After some fooling around, I started matching the settings of the two combatants, sending a mix through both of them and recording the output back into Pro Tools. The first filter setting was just a 22Hz low‑cut and a bell filter at 12kHz adding a healthy dose of treble. Both units produced an open and very audible treble without sounding harsh. The next test had the emphasis on the opposite side of the frequency spectrum, using a shelving filter to boost quite a lot from 100Hz and downwards. With the same settings, the plug‑in produced audibly more low end, which slightly shadowed the brightest transients of the mix. That said, the bass frequencies produced were impressively firm and thick in a way that few plug‑ins are able to manage. The hardware had a somewhat more coherent sound, but this was mostly because the filter effect wasn't as audible.
For the third test, the shelving filter was kept at 100Hz but now with a moderate boost, and a 16kHz shelving filter was added with the broadest Bandwidth setting, boosting a couple of decibels. The difference was now much more subtle, and the results showed the quality of the plug‑in in a very impressive way. I later played the two sound clips for a couple of colleagues, and they all picked the plug‑in as the better‑sounding because it was slightly more forward‑sounding.
Next up in the shootout was a stereo‑dubbed acoustic guitar, processed with a high shelving filter at 12kHz with the broadest Bandwidth setting and a bell filter at 390Hz, both adding quite a bit of gain. Listening to the result on PMC speakers in my own control room, I must confess that I sometimes could not tell them apart, because both clips sounded excellent. On the surgical level, there was a slight difference in the highest transient response, and the stereo width of the plug‑in version was a little narrower, but at the same time, the plug‑in showed more firmness in the lower-mid range. The same scenario happened when I listened to male vocals processed with quite some boost at 390Hz, and a bell filter at 16kHz adding a healthy dose of 'air' and clarity. Its firmness in the lower-mid range and slightly reduced harshness made the plug‑in the better sounding — at least most of the time, because sometimes I chose the 'wrong' clip when performing a blind test.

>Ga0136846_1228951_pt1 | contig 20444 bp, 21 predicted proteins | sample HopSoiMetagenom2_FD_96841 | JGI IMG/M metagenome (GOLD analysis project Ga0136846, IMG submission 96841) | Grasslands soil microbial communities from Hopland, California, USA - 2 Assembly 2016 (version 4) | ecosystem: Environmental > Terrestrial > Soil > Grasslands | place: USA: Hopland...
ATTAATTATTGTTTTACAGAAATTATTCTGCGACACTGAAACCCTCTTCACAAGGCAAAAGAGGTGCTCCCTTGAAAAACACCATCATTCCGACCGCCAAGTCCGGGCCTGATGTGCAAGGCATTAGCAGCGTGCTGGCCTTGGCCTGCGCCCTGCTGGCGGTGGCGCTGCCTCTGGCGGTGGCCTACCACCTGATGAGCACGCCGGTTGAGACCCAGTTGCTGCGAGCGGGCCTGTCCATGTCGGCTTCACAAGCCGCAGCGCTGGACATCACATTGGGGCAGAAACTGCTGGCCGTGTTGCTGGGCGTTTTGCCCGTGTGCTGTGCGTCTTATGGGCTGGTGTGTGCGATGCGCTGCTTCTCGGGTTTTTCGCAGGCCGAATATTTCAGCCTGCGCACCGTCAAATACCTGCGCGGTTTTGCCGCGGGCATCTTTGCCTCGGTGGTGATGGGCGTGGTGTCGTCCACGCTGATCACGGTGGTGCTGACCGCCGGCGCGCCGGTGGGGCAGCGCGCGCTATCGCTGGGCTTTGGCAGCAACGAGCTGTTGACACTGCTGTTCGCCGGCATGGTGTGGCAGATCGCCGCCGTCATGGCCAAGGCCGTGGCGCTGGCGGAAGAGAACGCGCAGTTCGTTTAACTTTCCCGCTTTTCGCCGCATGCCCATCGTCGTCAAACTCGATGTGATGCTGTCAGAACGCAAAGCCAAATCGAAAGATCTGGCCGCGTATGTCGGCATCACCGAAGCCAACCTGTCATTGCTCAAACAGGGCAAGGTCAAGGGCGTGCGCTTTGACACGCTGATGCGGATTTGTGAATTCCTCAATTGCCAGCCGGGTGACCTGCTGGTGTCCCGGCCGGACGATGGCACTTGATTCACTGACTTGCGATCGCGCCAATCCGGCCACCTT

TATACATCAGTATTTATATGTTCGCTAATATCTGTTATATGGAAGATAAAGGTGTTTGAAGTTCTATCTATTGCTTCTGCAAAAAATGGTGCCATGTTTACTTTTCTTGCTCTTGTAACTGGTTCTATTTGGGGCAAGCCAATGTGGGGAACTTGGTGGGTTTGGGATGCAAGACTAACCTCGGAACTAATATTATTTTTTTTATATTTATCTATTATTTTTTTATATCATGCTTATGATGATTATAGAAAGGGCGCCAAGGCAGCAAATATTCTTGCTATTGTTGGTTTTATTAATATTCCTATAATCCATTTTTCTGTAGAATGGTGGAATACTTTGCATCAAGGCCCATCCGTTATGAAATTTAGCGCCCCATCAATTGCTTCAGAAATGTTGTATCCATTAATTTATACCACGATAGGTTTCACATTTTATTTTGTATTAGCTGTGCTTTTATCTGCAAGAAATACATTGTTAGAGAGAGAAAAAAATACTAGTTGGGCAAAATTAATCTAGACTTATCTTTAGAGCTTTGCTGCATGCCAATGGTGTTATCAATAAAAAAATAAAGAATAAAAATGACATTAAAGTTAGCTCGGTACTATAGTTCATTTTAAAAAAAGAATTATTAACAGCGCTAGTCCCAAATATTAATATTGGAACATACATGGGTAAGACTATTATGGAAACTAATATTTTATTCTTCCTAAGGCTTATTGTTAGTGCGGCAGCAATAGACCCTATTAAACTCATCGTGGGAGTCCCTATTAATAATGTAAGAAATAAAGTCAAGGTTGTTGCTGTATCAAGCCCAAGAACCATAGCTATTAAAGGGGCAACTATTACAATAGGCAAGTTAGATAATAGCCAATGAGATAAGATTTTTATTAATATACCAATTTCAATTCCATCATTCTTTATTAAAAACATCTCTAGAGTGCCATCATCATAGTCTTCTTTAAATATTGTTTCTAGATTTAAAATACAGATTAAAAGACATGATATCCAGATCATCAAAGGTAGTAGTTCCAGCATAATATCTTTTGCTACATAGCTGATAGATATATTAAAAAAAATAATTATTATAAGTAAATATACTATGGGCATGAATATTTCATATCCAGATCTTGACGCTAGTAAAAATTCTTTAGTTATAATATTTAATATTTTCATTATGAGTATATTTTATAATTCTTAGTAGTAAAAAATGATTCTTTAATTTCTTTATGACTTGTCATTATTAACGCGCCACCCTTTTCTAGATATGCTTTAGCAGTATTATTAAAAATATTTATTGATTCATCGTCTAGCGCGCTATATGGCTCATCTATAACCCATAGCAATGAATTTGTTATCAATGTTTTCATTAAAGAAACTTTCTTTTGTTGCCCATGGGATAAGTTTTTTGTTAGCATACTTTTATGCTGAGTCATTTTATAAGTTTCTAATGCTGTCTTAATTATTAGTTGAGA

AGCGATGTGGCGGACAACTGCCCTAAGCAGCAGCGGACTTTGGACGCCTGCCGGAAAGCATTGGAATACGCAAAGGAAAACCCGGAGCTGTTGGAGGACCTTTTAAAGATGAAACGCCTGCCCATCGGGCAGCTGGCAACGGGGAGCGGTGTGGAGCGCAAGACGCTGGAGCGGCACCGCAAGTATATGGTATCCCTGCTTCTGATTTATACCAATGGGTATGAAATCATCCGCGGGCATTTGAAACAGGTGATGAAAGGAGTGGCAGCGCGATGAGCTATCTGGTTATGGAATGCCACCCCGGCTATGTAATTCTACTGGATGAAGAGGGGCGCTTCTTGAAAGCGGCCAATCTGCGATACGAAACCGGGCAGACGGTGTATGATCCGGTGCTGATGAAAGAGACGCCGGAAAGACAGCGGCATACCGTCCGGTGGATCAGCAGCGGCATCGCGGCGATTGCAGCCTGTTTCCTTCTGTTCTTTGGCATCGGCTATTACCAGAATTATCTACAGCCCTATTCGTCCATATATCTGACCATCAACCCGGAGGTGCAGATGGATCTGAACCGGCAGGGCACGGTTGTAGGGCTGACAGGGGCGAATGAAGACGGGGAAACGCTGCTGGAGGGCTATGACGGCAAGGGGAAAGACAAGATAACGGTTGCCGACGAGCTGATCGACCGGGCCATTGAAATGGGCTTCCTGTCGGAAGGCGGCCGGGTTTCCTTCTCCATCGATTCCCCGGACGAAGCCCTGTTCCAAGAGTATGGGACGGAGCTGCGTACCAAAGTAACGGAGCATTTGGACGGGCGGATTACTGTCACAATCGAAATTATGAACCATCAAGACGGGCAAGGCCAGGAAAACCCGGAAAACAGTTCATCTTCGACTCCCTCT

My final test was an already heavily processed drum loop, which was filtered with a low cut at 22Hz and a large boost with a bell filter at 3.3kHz. By now I had figured out that the settings of the hardware and the software weren't entirely matched sonically when set to the same settings — especially not in the mid‑range. Ageing tubes and small variations in production quality of the components might have been the reason. So I tried to match the hardware unit's mid‑range filter by widening the filter of the plug‑in and lowering the gain setting. Interestingly, this worked great for the first part of the drum loop, making the two sound clips almost identical, but when the chorus part of the loop started, the hardware seemed to have a snappier push in the mid‑range, while the plug‑in sounded a bit restrained in comparison. That said, the plug‑in still sounded great considering the amount of mid‑range gain that was being applied.
When comparing analogue hardware to the digital equivalent in the past, I've always been able to pinpoint the flaws of the latter. Most often it's the lack of depth, width and general authenticity that gives it away. This time it has been really hard to tell the hardware from the software, and I've already confessed to picking the 'wrong' sound clip from time to time.